The unanimous decision of the Court, as to all parts except Part IV-B (exploring the legislative history associated with the “third party bank check” exception), represents a victory for the 30 states, which can divide over $250 million in abandoned MoneyGram checks, and provides clarity for issuers of instruments that are substantially similar to the disputed instruments. However, it should be noted that the Court explicitly stated that it was not opining on whether the FDA applies to cashier’s checks, certified checks, or non-MoneyGram teller’s checks because those instruments were not before the Court. And while the Supreme Court handed the 30 states a victory, the Court’s decision did not address damages, which will be addressed by the Special Master.
The future of the federal common-law rules of jurisdiction
The Court had the opportunity, but declined, to address the future of the federal common-law rules of jurisdiction. Pennsylvania, one of the states aligned against Delaware, requested that the Court remand to the Special Master the question of whether Texas v. New Jersey, establishing the primary and secondary rules based on the “ease of administration and of equity,” is still good law, but only if the Court ruled in favor of Delaware. Because the Court did not adopt the Special Master’s second interim report, the Court refused Pennsylvania’s request as articulated in the opinion’s final footnote.
However, the Court’s opinion acknowledged that inequitable escheatment outcomes can result from the federal common-law rules of jurisdiction, stating that such rules “were permitting inequitable escheatment (insofar as our primary rule mistakenly relied on the assumption that the holders of such instruments regularly collected creditors’ address information), and the statute that Congress enacted in the wake of our Pennsylvania ruling [i.e., the FDA] details the inequitable escheatment problem.” States may use the Court’s acknowledgement as an opportunity to resort to legislative action to enact statutory rules for property types that states want to be escheated on a multistate basis, prospectively—e.g., provisions requiring holders to collect and maintain owner address information for certain property types.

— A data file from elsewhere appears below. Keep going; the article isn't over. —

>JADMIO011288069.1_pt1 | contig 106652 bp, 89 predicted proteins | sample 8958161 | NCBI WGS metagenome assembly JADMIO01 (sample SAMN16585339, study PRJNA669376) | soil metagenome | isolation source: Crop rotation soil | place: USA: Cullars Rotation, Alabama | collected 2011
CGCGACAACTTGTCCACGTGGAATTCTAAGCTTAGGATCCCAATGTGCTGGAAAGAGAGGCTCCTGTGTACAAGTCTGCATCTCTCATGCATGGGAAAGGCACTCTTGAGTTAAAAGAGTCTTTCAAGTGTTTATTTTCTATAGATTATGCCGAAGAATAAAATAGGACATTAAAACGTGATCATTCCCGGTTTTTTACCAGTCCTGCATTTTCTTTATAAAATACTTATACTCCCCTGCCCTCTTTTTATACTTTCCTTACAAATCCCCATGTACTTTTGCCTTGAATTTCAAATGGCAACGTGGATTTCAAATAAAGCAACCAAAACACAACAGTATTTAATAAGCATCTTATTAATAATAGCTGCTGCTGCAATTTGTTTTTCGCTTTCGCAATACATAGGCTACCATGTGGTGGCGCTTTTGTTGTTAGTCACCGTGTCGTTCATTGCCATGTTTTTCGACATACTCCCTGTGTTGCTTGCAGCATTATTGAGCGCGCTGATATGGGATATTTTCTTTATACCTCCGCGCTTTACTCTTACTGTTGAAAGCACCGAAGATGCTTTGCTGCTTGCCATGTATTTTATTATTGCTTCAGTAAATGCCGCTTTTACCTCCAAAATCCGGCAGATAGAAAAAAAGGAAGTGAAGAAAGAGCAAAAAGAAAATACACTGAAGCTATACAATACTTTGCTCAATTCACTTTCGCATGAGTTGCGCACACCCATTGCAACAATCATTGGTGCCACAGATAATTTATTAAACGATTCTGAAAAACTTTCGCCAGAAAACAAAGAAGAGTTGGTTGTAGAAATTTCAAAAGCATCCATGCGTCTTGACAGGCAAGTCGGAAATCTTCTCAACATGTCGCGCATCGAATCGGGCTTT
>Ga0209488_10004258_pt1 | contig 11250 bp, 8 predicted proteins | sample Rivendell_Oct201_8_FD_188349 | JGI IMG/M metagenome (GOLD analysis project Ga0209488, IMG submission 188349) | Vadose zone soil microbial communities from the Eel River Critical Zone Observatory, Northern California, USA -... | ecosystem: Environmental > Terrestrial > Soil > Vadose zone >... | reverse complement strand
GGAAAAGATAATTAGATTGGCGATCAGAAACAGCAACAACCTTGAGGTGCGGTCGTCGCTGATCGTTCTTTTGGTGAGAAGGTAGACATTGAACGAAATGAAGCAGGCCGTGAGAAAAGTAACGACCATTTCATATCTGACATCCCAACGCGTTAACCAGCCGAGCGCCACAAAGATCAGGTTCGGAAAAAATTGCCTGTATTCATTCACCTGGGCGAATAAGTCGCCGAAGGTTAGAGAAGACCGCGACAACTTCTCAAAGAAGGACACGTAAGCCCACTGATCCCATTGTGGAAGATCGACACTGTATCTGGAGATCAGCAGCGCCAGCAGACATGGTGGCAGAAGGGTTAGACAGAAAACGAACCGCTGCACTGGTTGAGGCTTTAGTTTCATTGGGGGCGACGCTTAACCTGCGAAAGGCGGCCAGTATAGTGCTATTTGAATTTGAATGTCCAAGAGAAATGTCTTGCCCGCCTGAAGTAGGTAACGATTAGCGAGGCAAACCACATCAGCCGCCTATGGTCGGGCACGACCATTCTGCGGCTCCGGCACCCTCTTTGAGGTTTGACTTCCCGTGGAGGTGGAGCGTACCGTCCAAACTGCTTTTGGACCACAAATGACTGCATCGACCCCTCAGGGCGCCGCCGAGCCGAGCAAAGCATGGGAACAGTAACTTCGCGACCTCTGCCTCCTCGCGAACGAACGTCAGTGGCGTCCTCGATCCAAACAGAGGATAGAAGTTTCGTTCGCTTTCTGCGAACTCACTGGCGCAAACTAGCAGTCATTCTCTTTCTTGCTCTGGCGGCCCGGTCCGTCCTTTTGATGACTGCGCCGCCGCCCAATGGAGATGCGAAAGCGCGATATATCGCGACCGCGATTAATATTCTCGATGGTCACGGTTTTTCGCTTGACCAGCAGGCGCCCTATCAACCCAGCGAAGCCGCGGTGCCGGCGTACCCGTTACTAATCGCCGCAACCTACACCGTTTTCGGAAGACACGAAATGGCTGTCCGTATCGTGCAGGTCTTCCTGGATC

Implications for other property?
In declining to define “money orders” or decide whether the disputed instruments are money orders, the Court provided a two-part test to determine whether an instrument is sufficiently similar to a money order to fall under the FDA’s escheatment rules. Given the guidance provided in the two-part test, issuers of an ostensibly similar property type for which the business model does not entail collection and retention of owner address information should consider the implications of the Court’s two-part test and whether such property falls under the FDA’s escheatment rules. These holders should engage in a detailed factual analysis of how their address collection and retention practices relate to these property types.
However, the Court’s guidance and two-part test will not apply to every holder’s business model that entails the noncollection of owner address information because the Court provided guidance in the narrow context of the FDA and not in a broader commercial context. Ultimately, there may be no definitive answers that come from holders engaging in such analysis unless and until the states initiate a follow-up dispute, perhaps to fight over jurisdiction to escheat cashier’s checks, certified checks, and teller’s checks, which were expressly carved out of the Court’s opinion.